Compensation and benefits were mentioned but to a lesser extent. Most of them are aware of the demand for their services and know that all they need to do to get a salary increase of 12-15% is to put themselves on the job market again.

This study shows how crucial career-development communication is to retaining talent. People who feel they’re going to have a chance to grow are much more likely to stay with an organization, even if they get slightly more money somewhere else.

Despite its importance to retention, many managers give career development short shrift. Managers find it perplexing, even onerous task.

The fear factor

Why do managers have such a hard time discussing career development? For one thing, many managers have never experienced such conversations themselves and thus have no models for how to go about them. What’s more, in today’s fast-paced environment, many managers simply don’t want to spend the time. But the biggest underlying reason managers avoid these conversations is the fear factor.

Managers are fearful that they will have to deliver a message that will be met with resistance. For instance, having to tell someone hungry for a promotion that he is not yet ready for it.

What’s more, some managers fear that by helping employees grow, they may be helping them grow out of the unit. But if they resist the conversation because of the fear of losing the person, they probably going to lose them in any case. A talented employee who receives no encouragement from his manager to stretch and develop may believe that the manager does not value him or see his potential; indeed, leaving may seem the most sensible option.

What do they really want?

The first step is to meet with the employee and simply ask him/her what his/her goals are. Initially the employee may be less than forthcoming. If you are dealing with a highly talented and versatile member of your team, the employee may find it hard to identify a specific career path - because they don’t want to limit there options. At this point you as their manager can help identify the most promising possibility by using some probing questions:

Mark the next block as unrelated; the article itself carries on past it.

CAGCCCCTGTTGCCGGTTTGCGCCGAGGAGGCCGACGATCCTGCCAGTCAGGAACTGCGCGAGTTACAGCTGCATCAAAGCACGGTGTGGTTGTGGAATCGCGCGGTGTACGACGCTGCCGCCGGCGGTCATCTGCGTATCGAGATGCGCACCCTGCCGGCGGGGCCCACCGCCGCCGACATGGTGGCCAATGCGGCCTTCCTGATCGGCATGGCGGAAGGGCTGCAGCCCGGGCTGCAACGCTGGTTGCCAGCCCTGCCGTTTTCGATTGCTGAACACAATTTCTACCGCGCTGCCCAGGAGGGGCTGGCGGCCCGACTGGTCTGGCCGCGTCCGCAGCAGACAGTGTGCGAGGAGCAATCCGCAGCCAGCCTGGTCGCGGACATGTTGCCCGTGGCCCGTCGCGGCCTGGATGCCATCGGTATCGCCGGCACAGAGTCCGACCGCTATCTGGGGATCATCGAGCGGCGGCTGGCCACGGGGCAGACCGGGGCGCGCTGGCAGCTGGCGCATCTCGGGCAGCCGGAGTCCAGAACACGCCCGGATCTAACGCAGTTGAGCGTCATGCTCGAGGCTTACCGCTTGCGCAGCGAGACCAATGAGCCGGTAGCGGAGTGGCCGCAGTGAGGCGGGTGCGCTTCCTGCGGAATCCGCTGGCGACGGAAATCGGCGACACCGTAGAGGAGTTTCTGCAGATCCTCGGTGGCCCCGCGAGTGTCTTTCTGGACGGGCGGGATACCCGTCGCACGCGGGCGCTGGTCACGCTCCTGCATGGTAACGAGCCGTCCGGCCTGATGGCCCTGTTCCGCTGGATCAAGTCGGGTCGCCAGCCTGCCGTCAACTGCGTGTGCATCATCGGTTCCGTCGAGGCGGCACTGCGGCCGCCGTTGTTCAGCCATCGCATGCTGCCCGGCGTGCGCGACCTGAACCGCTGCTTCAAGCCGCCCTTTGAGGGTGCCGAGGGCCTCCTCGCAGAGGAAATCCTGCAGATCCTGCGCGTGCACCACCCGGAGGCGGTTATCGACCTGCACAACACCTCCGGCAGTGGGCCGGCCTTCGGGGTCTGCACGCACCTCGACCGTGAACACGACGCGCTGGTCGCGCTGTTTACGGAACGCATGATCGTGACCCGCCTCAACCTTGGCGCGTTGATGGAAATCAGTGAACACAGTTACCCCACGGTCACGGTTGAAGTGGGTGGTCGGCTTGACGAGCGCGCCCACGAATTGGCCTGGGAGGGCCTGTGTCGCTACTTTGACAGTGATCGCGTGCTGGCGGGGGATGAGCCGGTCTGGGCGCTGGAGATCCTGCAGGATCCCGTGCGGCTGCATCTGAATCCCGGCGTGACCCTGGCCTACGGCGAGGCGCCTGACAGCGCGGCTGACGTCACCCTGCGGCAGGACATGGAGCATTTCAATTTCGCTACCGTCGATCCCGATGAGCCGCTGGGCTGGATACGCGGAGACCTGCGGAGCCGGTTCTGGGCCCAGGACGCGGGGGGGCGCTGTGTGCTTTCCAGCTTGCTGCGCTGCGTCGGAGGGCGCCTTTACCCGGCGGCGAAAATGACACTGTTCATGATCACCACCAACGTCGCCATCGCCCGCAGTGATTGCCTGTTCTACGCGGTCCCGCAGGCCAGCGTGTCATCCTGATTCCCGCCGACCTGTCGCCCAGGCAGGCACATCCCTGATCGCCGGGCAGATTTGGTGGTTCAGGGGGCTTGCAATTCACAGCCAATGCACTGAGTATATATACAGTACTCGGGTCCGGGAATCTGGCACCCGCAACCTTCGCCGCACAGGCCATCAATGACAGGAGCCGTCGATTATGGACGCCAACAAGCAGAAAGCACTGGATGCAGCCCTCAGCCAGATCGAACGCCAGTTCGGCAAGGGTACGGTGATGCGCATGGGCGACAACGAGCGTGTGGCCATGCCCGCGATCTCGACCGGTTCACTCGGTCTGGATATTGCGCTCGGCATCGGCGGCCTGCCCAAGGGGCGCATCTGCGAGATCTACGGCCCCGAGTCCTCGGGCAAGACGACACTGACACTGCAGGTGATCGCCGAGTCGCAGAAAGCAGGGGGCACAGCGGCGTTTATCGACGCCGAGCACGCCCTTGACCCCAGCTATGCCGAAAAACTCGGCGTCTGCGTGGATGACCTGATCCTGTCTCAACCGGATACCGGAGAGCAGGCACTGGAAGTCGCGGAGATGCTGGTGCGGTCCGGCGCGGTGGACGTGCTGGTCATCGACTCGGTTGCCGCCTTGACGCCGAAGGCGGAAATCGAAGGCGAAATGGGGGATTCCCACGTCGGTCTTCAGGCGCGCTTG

1. What assignments have you found to be most engaging?
  2. Tell me about an accomplishment in the past six months you feel good about.
  3. What makes for a great day at work?
You can also give some kind of formal career assessment. Identify their strong points and give some pointers as to how they can develop it further. A manager in an R&D group discovered that one of his employees like to do marketing. And during the initial career-development conversations with that employee, the manager suggested him to do an MBA degree.

Once you’ve helped an employee uncover his goals, you can then help him put together a development plan. At this point, it’s especially important to set realistic expectations.

If an employee isn’t ready to take on certain responsibilities, you need to discuss the specific skills he needs to develop first. False promises won’t work. Most of the steps for developing skills will involve on-the-job activities, for instance, serving on a cross-functional task force or shadowing a colleague.

Once you have a plan, you need to meet regularly, at least once per month, to track the employee’s progress. At each meeting, go over the development plan and next steps.

Be frank and honest